This article was originally published on ETFTrends.com.
In an effort to curb further rejections from the European Union (EU), Italy is beginning to soften its stance on its budget plans, allowing the Direxion Daily FTSE Europe Bull 3X ETF (EURL) to gain as much as 4% as of 3:00 p.m. ET.
Needless to say, Italy and the EU haven't been seeing eye to eye on the country's proposed budgetary plans, causing the EU to reject the proposals due to its excessive spending, which has caught the ire of Italy's leaders in the process. However, Italy's deputy Prime Minister Matteo Salvini is showing signs that the country could succumb to increased pressure from the EU by lowering its deficit budget.
“If as part of the negotiation, we need to reduce the forecast deficit slightly, that’s not important to us," said Salvini. "“The issue is not the conflict with the EU on a deficit of 2.4 percent, what’s important is that not even a single person is kept out of the core measures.”
Salvini's comments come as Italy has been staunch in supporting their fiscal proposals, communicating to the EU that it will only ease off on its spending plans if given the chance to make its proposals work. EU escalated its efforts to solve the budgetary dispute by announcing that it would issue a fine if Italy didn't alter its spending requirements.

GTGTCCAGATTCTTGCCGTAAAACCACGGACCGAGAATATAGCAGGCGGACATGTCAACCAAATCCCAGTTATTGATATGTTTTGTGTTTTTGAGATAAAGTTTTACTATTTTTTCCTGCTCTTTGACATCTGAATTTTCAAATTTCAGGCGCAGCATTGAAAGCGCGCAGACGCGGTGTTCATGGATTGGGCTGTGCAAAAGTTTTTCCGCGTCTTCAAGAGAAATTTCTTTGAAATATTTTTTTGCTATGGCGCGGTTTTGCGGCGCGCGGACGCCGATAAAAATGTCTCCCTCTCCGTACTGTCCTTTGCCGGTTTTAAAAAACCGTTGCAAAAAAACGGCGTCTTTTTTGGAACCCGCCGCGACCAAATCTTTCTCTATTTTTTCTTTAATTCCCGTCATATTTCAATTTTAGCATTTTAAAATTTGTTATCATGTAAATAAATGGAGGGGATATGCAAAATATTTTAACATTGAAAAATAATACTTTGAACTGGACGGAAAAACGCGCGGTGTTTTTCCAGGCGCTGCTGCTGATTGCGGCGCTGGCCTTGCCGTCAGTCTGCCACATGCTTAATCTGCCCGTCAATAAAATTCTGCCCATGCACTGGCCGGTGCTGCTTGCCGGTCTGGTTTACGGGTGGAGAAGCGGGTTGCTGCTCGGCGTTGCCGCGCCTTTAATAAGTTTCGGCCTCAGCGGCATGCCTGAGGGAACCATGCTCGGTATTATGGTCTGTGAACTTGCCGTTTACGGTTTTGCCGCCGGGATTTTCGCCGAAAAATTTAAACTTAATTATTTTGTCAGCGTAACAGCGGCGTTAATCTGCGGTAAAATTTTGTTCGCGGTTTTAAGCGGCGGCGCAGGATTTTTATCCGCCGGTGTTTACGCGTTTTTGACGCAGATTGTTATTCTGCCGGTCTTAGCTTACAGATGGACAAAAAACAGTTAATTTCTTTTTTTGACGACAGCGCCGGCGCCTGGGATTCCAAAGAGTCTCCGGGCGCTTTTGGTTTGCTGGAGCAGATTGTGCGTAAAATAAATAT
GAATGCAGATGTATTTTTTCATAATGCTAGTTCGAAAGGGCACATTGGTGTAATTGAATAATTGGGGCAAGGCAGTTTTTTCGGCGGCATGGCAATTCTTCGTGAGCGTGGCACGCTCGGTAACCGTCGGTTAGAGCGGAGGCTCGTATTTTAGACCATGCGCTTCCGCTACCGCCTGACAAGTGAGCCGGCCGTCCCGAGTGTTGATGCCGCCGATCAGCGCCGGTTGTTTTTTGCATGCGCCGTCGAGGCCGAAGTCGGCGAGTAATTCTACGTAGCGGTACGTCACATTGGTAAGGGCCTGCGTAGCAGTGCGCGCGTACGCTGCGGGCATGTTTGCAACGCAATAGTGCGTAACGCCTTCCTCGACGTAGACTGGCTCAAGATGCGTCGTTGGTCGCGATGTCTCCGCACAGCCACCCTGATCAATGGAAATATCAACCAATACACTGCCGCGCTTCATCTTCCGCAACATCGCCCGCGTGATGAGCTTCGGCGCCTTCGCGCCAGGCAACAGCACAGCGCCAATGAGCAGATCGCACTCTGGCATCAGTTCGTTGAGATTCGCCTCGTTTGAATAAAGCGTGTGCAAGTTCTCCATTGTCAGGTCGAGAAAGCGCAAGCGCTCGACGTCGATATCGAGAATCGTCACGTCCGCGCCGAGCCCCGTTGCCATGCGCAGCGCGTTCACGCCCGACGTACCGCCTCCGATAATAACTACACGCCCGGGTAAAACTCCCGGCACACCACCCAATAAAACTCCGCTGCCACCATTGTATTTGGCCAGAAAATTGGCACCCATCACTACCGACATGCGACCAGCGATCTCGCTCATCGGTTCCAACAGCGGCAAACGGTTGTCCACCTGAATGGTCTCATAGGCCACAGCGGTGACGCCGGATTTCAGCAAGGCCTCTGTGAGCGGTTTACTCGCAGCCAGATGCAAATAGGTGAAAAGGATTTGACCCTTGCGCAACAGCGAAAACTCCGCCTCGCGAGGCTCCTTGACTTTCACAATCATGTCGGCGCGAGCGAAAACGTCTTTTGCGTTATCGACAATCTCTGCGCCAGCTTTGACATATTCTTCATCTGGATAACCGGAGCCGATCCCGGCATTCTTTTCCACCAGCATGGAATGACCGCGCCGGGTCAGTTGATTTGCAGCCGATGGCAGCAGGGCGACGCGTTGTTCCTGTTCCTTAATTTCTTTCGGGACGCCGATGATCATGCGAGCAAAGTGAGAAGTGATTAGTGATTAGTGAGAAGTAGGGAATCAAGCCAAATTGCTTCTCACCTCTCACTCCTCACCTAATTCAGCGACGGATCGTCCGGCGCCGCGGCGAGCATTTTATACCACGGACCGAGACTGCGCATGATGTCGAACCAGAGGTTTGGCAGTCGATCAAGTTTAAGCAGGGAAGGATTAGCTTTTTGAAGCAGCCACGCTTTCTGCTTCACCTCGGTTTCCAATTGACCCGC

EURL seeks daily investment results that are equal to 300% of the daily performance of the FTSE Developed Europe All Cap Index. The index itself is a market capitalization weighted index that is designed to measure the equity market performance of large-, mid- and small-cap companies in developed markets in Europe.
Italian bonds have faced mounting pressure the last few months since the anti-establishment coalition of the right-wing League and the 5-Star Movement took over office in June. Last year, Italy recorded a government debt equal to more than 130% of the country’s gross domestic product, but has struggled to keep its repayments under control.
The Italian government sent European markets in a frenzy earlier this year due to comments from Claudio Borghi, who heads economic policy for the ruling Lega party, saying the country would be better off if it wasn't tied to a single currency, the euro, and operated on its own currency.
However, if negotiations with the EU continue to show signs of progress, this could benefit EURL moving forward--something traders will keep an eye on.
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